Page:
A Multisensory Literacy Approach to Biomedical Healthcare Technologies: Aural, Tactile, and Visual Layered Health Literacies

by Kristin Marie Bivens, Lora Arduser, Candice A. Welhausen, & Michael J. Faris


Moving Toward a Technical Communication-Informed Context for Health Literacy

Western medicine tends to separate disease from the bodily and lived experience of having an illness. This perspective seeks out specific etiologies and pathologies for diseases by fragmenting, monitoring, and externalizing the body as a passive object: blood is drawn, tissue samples are collected, CT scans and X-rays are taken, blood sugar levels are monitored, vaccines and immunizations are administered. Through these healthcare practices (many of which are considered routine, preventative care in Western cultures), patients are continually studied, analyzed, and assessed, enacting the clinical gaze that Michel Foucault (1973/2012) described. Thus, patients' health and their understanding of their health becomes separated from their own sensorial experiences.

Healthcare technologies can enable and hasten such artificial separations by facilitating this fragmentation, by communicating data about the body's individual parts, by downplaying the ways that these parts function as a whole, and by disconnecting the body from its sensorium—the interconnectedness of its senses and sensibilities. In other words, fluids, cells, bones, and systems, too, typically become compartmentalized into their own artificial separations. This disconnect between health, disease/illness, and bodily experience, both implicit and explicit, is further reinforced by a narrow, static understanding of health literacy, which has tended to focus on the acquisition of alphabetic literacies as demonstrated in our literature review, The Evolving Landscape of Health Literacies.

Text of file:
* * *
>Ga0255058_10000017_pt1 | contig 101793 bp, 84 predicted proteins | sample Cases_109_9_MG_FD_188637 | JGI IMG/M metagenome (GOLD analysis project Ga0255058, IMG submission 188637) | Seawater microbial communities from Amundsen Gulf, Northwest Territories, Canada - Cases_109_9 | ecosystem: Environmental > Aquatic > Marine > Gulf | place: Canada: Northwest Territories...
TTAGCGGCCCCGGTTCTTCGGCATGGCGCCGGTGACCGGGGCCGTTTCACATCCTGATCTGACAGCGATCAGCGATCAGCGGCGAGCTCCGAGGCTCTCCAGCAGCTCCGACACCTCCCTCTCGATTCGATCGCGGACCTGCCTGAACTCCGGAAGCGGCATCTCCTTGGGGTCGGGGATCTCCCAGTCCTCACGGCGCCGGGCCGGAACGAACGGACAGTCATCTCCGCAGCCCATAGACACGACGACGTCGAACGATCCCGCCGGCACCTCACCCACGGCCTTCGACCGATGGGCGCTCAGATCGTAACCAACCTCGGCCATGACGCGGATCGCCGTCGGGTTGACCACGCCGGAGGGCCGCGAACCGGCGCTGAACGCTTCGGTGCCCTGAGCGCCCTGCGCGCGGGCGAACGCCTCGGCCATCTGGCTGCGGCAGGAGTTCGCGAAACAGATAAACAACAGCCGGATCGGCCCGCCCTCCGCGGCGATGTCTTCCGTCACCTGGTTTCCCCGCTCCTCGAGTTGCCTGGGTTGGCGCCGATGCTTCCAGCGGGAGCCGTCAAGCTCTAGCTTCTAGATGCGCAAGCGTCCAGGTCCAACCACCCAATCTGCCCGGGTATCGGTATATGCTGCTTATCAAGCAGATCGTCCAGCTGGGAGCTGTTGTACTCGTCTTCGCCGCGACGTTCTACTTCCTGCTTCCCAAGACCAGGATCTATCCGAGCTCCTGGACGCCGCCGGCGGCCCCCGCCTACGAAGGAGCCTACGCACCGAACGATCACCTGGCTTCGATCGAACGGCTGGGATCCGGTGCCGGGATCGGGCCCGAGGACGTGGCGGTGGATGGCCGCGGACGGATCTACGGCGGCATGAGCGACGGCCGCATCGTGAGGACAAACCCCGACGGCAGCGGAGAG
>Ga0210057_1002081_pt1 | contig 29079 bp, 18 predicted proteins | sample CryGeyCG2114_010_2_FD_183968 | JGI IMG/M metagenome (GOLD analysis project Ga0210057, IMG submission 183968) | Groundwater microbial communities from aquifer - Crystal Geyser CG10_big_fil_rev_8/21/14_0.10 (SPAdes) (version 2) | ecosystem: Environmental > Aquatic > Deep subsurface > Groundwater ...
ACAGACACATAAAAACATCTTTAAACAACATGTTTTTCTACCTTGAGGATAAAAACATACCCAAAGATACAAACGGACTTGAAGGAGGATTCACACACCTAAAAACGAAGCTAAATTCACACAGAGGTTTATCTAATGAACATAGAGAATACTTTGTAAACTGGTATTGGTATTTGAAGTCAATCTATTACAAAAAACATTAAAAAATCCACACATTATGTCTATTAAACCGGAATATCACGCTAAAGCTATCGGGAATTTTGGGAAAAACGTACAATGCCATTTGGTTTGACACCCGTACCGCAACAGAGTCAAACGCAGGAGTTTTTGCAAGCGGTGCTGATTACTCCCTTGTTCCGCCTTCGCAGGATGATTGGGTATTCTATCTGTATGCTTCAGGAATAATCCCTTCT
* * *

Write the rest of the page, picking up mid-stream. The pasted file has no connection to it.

As rhetoricians of health and medicine we "offer a unique viewpoint on how to communicate and educate" by lending insight into the ways that "discourse is created, used, disseminated, and also critiqued" (Meloncon & Frost, 2015, p. 9). Through our critique of the healthcare technologies we analyze in this webtext, our discussion suggests that public audiences demonstrate varying levels of healthcare-related expertise and that such competencies play a key role in the ways that patients engage in health literacy practices. We propose that a definition of health literacy that engages and requires aural (Kristin Marie Bivens), tactile (Lora Arduser), and visual (Candice A. Welhausen) literacies can mitigate such artificial separations. More specifically, we explore these "layers" to investigate the ways that non-expert and lay expert audiences enact non-discursive literacies through three healthcare technologies—physiological monitors, insulin pump systems, and flu maps, respectively.

We contend that the literacies that users engage in through these health-related technologies are shaped in both discreet and overt ways by Western medicine, which in turn influences how these audiences enact agency through aural, tactile, and visual health literacy practices. To this end, our case studies offer a multisensorial, embodied definition of health literacy, as well as a question-oriented heuristic, which we outline in more detail below.